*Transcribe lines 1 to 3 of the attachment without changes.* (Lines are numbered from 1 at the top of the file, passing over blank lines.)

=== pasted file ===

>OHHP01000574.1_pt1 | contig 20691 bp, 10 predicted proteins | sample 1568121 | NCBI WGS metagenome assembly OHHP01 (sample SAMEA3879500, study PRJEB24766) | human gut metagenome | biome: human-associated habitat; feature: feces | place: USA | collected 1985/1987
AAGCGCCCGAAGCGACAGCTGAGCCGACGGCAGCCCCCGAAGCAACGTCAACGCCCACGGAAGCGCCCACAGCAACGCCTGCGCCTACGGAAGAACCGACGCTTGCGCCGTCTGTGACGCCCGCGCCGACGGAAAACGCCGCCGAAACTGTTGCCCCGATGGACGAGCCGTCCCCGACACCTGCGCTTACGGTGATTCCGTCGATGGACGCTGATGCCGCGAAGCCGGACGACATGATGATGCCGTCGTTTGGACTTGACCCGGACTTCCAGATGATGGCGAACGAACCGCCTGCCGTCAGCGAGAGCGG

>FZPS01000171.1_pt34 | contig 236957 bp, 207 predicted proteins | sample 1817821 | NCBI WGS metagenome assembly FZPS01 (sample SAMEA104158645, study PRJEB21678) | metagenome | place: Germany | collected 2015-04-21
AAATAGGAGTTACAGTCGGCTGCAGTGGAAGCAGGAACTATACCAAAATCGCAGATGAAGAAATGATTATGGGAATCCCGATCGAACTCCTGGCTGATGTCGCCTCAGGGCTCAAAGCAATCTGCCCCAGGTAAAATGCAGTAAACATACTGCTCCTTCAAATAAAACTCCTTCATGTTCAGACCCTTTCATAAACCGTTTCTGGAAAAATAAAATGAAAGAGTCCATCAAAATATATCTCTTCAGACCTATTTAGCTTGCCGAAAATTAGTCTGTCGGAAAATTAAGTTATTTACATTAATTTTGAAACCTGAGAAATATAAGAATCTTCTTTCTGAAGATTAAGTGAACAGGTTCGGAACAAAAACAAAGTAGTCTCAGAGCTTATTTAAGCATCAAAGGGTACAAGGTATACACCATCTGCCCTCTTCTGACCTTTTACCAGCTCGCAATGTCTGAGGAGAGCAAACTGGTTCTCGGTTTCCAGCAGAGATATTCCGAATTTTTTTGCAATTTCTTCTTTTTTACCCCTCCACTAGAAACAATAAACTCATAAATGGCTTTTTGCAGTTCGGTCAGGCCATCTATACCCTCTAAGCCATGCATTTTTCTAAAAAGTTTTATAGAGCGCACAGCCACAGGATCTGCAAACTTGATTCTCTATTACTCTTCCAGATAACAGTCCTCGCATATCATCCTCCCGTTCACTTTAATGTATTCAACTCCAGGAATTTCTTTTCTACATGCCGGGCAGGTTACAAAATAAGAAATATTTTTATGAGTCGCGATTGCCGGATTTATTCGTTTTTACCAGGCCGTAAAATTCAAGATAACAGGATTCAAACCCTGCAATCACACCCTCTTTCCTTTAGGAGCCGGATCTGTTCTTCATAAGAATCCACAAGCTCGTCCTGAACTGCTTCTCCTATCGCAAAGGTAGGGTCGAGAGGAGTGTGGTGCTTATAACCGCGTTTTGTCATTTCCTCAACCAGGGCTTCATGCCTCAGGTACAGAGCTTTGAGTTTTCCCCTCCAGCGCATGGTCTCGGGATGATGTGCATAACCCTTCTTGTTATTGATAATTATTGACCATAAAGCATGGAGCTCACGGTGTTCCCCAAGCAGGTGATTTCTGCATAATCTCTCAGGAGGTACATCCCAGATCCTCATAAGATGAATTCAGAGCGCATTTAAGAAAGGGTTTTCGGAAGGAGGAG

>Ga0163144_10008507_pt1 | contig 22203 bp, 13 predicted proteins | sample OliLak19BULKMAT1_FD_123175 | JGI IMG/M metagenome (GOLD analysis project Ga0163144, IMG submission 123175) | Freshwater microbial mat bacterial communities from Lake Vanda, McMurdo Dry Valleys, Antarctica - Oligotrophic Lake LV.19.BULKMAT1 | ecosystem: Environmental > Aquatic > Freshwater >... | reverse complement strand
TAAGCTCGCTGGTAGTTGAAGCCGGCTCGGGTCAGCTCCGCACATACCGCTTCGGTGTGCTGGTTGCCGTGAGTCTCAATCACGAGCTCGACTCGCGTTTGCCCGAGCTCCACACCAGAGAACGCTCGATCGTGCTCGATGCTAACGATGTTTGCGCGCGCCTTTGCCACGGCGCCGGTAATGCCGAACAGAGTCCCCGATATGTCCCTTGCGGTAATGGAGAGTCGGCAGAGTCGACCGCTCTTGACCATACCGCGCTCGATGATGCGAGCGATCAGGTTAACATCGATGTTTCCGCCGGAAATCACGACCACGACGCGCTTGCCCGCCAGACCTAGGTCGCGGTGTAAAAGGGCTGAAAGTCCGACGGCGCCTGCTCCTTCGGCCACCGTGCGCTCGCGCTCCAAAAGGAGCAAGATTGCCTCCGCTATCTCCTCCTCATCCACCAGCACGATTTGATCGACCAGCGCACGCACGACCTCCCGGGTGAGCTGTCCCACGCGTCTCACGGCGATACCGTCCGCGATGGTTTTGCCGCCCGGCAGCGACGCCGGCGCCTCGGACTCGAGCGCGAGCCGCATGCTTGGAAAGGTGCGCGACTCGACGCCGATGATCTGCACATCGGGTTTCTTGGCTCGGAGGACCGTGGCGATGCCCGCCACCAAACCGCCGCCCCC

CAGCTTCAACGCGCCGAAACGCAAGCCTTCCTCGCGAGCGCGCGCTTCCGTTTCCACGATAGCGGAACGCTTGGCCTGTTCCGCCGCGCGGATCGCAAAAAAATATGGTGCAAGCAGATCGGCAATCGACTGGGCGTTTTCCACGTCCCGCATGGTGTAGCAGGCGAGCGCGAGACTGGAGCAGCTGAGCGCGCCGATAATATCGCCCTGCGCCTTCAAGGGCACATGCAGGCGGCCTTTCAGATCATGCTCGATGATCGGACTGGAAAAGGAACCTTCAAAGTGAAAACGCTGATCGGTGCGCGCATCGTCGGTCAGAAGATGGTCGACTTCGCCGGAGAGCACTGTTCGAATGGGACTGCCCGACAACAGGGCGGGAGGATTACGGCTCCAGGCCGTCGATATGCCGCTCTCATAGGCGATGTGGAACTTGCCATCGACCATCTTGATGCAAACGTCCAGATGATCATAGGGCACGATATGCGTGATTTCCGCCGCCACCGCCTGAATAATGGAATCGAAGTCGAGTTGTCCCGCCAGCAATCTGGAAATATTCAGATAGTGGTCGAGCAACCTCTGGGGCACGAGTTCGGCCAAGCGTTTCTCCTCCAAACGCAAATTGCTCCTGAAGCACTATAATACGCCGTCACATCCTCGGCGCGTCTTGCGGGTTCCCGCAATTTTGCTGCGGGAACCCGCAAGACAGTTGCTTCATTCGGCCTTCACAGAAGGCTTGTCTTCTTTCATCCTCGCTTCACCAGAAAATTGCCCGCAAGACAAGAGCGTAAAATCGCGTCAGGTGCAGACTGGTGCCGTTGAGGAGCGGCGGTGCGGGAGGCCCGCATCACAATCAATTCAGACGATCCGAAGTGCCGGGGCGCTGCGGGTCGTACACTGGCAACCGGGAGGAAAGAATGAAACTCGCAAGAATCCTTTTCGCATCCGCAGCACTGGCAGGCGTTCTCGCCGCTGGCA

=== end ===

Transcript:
>OHHP01000574.1_pt1 | contig 20691 bp, 10 predicted proteins | sample 1568121 | NCBI WGS metagenome assembly OHHP01 (sample SAMEA3879500, study PRJEB24766) | human gut metagenome | biome: human-associated habitat; feature: feces | place: USA | collected 1985/1987
AAGCGCCCGAAGCGACAGCTGAGCCGACGGCAGCCCCCGAAGCAACGTCAACGCCCACGGAAGCGCCCACAGCAACGCCTGCGCCTACGGAAGAACCGACGCTTGCGCCGTCTGTGACGCCCGCGCCGACGGAAAACGCCGCCGAAACTGTTGCCCCGATGGACGAGCCGTCCCCGACACCTGCGCTTACGGTGATTCCGTCGATGGACGCTGATGCCGCGAAGCCGGACGACATGATGATGCCGTCGTTTGGACTTGACCCGGACTTCCAGATGATGGCGAACGAACCGCCTGCCGTCAGCGAGAGCGG

>FZPS01000171.1_pt34 | contig 236957 bp, 207 predicted proteins | sample 1817821 | NCBI WGS metagenome assembly FZPS01 (sample SAMEA104158645, study PRJEB21678) | metagenome | place: Germany | collected 2015-04-21